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In recent years, the problem of gender inequality has once again become a popular issue discussed in our society. The me too and other movements are using social networks to get the public’s attention and raise awareness about this pressing issue. While western society has made a lot of progress in addressing the problem of gender inequality, we still have a long way to go. Gender equality in the workplace has always been one of the central issues connected to this discussion. Even though women are now free to work and earn their living independently of their male counterparts, they generally still face many problems at the workplace. The discriminatory treatment of women in this area is not only harmful to the women involved. It also hurts the companies that engage in it and society as a whole. Recent reports have shown that companies that encourage and allow discriminatory practices do worse when compared to companies that provide equal working conditions. The example of Nordic countries has a lot to teach Western society about the advantages of gender equality in the workplace.

After looking at 2,400 companies, a 2012 study by Credit Suisse Research Institute has found that big companies (whose worth exceeds $5 billion) that have at least one woman on the board of directors performed better than their rivals by 26% over a period of six years (Credit Suisse 2012). These results should be of significant interest both to the companies and the potential investors. Seeing that the study had been done over a long period of time, as well as that it included several thousand companies, the result are clear. While this particular study focused on the benefits of having women workers at important positions, there are good arguments for having a diverse workforce at all levels of the company.

Gender equality is one of the most important issues for the new generation of workers. In fact, The Atlantic has reported that one of the beliefs that would have the most impact on western society was the Millennial’s belief about gender equality (Winograd and Hais 2013). Seeing that the Millennials are a new generation of workers, their attitude toward the question of gender equality is of great significance to employers. When choosing between two companies that are similar, the company with progressive policies with regards to the issue of gender equality will more easily attract potential workers. What is even more important, the same logic can be applied to customers as well.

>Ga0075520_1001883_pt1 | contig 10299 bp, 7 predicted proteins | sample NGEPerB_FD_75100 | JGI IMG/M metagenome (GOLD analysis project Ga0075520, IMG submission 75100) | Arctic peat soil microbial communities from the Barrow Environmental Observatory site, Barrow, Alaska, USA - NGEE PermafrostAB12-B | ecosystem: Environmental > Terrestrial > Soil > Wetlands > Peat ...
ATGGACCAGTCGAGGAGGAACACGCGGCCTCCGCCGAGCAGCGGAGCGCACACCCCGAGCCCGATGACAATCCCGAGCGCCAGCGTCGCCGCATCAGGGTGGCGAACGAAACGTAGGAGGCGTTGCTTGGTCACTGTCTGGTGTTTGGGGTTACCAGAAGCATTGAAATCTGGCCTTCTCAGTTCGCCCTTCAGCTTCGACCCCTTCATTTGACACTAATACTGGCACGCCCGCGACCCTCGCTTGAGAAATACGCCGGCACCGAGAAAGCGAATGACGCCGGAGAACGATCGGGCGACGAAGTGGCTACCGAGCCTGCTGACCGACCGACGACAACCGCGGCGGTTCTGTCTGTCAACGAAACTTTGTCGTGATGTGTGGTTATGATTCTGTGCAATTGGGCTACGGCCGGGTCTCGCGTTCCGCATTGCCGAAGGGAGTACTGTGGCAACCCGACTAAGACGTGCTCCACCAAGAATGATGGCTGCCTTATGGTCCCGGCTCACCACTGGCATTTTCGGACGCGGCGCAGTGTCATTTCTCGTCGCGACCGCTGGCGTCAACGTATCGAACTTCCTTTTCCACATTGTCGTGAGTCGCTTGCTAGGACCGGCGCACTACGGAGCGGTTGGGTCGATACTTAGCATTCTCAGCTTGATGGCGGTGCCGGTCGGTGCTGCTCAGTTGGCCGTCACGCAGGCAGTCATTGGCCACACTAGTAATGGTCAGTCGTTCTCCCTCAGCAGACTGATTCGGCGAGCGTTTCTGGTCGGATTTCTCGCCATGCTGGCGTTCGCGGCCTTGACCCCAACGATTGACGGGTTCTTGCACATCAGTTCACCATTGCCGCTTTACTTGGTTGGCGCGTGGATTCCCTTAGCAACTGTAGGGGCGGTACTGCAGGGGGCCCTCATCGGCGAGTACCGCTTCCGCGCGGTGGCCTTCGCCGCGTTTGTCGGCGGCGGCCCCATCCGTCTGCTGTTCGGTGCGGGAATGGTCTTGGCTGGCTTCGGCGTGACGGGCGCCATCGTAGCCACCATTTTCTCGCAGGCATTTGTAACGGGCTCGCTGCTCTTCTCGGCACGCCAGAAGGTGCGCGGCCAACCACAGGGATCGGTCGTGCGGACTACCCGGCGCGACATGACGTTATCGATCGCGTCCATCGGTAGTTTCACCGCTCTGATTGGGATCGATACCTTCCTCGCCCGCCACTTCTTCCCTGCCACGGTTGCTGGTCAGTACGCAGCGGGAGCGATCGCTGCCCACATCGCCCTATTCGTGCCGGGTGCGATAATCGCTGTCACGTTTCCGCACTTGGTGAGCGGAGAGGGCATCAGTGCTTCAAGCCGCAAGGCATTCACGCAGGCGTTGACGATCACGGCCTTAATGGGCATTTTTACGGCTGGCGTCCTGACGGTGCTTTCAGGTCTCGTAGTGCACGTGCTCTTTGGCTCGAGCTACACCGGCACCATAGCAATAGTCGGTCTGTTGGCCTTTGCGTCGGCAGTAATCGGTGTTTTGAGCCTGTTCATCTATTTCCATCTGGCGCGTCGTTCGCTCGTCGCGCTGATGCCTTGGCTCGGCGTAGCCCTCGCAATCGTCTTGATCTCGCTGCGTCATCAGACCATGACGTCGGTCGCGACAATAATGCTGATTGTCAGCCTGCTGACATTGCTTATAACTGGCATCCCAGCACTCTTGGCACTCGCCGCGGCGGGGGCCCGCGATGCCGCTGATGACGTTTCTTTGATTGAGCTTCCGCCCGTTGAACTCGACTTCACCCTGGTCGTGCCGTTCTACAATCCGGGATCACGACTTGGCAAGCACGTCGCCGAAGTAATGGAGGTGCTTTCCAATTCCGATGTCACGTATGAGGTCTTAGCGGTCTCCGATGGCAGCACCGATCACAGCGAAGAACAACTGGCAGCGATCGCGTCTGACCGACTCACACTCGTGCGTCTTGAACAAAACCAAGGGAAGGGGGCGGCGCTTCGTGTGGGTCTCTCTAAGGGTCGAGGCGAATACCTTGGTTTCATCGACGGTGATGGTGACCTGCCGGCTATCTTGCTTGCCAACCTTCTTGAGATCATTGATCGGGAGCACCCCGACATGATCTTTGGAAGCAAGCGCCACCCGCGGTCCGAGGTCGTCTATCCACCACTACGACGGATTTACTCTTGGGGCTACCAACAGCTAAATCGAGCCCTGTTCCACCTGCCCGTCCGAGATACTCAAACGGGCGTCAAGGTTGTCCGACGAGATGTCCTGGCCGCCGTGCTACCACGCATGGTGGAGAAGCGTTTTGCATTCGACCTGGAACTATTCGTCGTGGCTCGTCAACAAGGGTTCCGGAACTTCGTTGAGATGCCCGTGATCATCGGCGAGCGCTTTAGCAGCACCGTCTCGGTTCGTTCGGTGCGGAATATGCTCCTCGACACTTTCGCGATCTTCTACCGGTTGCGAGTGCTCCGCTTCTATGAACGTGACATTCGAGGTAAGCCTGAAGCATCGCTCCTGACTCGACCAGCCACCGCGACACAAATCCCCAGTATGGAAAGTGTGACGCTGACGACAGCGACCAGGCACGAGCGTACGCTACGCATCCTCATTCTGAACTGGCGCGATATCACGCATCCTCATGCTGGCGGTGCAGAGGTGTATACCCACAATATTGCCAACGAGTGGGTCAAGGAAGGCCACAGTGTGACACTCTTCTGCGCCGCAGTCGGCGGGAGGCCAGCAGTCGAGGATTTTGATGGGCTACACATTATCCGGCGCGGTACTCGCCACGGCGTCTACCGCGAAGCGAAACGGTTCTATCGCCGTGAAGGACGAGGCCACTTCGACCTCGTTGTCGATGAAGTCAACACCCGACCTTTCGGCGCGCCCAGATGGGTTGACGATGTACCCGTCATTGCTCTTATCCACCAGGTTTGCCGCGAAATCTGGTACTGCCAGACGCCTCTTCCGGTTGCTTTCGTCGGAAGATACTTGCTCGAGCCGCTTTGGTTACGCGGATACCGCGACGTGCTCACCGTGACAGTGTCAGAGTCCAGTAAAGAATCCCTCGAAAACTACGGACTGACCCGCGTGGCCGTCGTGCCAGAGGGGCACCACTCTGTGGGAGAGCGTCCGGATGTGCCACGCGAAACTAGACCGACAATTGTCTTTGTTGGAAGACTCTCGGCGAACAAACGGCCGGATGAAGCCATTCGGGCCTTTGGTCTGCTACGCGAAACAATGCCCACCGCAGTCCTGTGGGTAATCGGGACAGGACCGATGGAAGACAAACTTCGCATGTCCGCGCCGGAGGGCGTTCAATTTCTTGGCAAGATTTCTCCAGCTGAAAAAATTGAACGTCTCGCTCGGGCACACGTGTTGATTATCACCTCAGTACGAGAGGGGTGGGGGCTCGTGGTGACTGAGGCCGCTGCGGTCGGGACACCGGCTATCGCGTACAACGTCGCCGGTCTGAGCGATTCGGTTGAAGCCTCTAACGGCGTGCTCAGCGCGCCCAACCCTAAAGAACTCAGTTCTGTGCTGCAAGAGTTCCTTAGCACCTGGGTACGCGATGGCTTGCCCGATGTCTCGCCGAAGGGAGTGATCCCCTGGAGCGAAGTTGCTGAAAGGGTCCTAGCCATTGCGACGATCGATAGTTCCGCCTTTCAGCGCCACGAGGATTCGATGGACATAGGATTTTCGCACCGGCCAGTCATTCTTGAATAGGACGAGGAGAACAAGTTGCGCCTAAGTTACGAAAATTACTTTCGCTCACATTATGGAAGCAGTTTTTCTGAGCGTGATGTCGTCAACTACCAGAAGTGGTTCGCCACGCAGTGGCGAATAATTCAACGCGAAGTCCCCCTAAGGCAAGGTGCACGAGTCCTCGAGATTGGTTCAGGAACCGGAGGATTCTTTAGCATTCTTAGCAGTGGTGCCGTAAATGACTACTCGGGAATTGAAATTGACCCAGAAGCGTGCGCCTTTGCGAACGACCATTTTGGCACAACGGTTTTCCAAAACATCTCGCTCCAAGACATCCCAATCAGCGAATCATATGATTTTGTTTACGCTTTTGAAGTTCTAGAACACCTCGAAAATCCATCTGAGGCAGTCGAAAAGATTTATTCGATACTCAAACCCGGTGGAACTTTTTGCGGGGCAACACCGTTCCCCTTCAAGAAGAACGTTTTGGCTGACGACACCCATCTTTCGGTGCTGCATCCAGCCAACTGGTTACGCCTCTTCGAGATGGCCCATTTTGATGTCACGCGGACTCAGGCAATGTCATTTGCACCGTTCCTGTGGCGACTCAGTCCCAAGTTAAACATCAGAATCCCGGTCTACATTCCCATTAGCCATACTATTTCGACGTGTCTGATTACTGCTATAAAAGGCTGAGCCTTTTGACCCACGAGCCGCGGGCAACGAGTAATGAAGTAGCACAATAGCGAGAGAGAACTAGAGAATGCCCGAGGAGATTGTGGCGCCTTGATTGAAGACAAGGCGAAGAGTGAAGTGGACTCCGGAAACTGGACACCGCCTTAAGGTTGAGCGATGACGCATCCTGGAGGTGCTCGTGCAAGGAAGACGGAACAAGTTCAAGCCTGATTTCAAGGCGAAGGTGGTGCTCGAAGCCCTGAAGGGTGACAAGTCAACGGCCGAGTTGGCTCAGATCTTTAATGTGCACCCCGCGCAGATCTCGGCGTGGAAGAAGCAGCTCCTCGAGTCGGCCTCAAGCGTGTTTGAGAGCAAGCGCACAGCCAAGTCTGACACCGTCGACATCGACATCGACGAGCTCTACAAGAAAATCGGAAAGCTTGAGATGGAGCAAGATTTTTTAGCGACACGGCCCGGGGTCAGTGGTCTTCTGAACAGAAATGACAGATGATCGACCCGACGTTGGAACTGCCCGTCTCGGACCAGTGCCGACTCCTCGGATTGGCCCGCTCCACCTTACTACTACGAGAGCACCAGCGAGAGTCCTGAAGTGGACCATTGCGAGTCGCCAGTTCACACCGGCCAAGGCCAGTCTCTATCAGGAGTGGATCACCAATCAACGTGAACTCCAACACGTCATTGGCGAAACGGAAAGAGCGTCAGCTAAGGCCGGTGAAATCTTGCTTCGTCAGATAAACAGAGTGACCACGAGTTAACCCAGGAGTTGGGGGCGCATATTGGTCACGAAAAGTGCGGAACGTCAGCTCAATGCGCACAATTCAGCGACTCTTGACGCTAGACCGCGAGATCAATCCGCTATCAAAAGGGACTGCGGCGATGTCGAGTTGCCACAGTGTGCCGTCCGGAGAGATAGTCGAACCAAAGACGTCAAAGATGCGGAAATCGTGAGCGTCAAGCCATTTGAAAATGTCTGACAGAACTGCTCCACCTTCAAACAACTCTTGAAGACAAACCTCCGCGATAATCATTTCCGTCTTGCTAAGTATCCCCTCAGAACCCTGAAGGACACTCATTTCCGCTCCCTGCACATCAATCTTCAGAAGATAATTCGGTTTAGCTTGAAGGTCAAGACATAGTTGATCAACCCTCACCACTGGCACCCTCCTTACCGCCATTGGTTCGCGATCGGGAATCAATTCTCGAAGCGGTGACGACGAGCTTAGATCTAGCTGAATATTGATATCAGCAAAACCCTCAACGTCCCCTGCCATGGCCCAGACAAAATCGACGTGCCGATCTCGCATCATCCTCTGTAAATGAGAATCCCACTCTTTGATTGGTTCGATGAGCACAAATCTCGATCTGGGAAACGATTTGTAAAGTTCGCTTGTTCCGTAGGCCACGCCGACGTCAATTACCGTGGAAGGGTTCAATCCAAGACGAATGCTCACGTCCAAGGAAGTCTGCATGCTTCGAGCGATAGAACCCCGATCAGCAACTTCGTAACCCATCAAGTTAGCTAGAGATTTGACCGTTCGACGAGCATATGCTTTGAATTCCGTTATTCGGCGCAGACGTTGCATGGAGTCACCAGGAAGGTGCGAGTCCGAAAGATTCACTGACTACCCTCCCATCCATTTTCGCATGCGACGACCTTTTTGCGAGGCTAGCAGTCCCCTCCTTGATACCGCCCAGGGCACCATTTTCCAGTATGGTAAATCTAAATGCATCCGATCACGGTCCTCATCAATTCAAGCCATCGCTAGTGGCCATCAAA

The way companies represent themselves in the world is extremely important today. Certain campaigns and marketing strategies can be very important to how the company is seen. One of the things that consumers value the most is transparency. While almost all brands will claim that they support gender equality, not many will actually do it in practice. The ones that actually implement the policies that transform their work environments will be sure to get the trust and loyalty of their customers. Therefore, working towards gender equality is not just a question of doing the right thing. Doing so is necessary if companies want to stay relevant and competitive in today’s world.

So far we have examined the benefits of gender equality in the workplace. Now, we will take a look at some of the countries that have done the most in the way of providing an equal opportunities to both men and women. Before examining what these countries have done to close the gender gap, however, we will first look at some data that shows how these changes have helped them. Firstly, having family-friendly policies has had the effect of Nordic countries having the highest female workforce participation in the world. While this is great news in itself, the will to close the gender gap also benefited these countries economically. Having more women workers then in other countries has led to a raise in the GDP per capita by 10 to 20% in the last 50 years (Zalis 2018). Once again, we see that gender equality in the workplace is not just a social and moral issue but also an economic one.